The BBC's Moscow-based FM distributor, Bolshoye Radio, said it had been told to withdraw BBC content or face closure. The Russian company's owner, financial group Finam, told the BBC that their broadcasting was "foreign propaganda."
Yevgeny Strelchik, an advisor to the head of the Russian media licensing commission, said that to receive a license for FM broadcasting, the BBC must present its broadcasting concept and receive approval from a federal competition commission, and added that Russian radio stations were facing similar problems.
The BBC's Russian Service can still be heard online, as well as on medium and shortwave frequencies in Russia. BBC executives said they would appeal the decision.
"The BBC entered into the relationship with Bolshoye Radio in good faith," said Richard Sambrook, director of BBC Global News. "We cannot understand how the license is now interpreted in a way that does not reflect the original and thorough concept documents."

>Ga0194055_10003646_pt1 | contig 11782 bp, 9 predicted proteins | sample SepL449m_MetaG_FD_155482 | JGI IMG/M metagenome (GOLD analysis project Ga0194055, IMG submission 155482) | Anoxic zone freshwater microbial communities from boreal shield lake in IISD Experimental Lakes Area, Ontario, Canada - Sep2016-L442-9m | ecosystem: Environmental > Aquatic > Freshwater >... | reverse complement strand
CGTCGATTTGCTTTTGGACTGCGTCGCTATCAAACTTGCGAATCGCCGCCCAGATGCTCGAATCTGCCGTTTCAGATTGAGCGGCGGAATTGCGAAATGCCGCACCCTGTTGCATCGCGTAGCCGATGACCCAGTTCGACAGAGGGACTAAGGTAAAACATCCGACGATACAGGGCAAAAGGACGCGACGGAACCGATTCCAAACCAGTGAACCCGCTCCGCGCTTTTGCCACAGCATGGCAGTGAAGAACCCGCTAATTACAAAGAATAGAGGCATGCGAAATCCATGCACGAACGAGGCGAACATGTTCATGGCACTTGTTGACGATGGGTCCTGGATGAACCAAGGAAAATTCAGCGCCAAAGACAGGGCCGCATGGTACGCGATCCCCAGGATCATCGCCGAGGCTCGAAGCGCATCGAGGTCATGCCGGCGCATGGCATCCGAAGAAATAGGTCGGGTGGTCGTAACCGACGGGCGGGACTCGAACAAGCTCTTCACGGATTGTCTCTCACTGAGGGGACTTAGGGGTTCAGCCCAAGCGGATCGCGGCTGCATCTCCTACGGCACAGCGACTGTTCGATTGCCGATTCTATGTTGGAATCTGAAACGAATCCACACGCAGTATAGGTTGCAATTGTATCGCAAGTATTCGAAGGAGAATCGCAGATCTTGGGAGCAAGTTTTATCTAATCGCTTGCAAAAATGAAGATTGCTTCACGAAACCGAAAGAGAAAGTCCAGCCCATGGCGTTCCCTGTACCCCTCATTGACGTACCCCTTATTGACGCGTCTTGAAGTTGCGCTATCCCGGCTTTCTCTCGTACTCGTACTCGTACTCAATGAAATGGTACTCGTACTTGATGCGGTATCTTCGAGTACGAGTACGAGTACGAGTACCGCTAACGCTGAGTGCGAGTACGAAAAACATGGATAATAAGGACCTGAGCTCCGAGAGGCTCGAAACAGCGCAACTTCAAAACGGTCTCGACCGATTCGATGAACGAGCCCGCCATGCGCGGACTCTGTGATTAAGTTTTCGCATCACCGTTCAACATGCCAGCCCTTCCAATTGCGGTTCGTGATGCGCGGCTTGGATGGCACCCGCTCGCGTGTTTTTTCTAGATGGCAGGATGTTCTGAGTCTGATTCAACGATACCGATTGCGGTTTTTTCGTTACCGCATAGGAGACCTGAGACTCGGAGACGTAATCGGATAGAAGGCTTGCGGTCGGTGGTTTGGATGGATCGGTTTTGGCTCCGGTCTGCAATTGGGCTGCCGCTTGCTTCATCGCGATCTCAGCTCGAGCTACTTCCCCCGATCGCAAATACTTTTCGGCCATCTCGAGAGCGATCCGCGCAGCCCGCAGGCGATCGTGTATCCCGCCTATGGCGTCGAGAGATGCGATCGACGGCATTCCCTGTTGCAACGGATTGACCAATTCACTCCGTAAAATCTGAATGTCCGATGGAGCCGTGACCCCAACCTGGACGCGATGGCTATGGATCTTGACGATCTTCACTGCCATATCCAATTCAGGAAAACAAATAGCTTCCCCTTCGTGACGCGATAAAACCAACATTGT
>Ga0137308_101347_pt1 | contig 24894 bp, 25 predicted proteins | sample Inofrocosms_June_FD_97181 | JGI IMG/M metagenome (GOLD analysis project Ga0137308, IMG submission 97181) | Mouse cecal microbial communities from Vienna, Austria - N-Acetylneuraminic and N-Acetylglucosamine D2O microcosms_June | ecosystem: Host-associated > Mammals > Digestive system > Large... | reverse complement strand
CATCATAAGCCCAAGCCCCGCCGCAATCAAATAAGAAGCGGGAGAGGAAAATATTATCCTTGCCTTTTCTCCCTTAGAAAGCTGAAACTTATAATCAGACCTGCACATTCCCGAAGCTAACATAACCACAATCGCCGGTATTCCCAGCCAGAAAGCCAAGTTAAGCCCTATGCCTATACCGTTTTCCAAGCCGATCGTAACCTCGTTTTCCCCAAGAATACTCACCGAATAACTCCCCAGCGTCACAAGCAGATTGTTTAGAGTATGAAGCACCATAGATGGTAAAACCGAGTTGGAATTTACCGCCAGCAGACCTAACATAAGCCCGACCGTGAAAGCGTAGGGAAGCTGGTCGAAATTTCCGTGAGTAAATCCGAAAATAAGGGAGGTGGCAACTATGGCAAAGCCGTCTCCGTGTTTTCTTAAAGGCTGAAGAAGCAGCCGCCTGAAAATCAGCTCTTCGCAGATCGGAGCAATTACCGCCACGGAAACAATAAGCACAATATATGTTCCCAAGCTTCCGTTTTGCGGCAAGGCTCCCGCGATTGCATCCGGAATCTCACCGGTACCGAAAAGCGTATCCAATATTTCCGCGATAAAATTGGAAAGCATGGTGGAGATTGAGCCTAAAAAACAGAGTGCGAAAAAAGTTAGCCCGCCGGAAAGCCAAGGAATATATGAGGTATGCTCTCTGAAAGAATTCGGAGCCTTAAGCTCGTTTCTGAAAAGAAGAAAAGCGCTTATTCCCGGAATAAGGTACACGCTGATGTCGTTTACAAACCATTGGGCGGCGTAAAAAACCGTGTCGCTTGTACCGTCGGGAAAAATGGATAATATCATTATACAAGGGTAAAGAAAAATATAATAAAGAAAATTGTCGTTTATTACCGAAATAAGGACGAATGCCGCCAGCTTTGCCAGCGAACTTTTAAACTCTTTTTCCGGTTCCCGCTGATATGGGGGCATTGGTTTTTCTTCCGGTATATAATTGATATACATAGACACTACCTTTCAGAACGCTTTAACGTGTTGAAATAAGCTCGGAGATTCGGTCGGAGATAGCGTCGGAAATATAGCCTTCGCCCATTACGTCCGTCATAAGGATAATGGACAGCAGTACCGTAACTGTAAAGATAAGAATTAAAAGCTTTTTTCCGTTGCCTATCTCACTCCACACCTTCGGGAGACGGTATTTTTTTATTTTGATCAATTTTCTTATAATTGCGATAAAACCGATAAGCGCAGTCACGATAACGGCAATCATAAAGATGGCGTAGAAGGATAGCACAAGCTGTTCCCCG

He said the licensing agreement allowed for 18% of Bolshoye's content to be foreign-produced.
Finam told the BBC that Russia's media regulators required that all programming be produced by the station itself.
Western media have linked the move to a decline in U.K.-Russian relations, in particular an ongoing row over Moscow's refusal to extradite the key suspect in the murder of former Russian security agent Alexander Litvinenko. Foreign media also suggest Russia is curbing media freedom in the run-up to parliamentary elections in December and a presidential poll in March.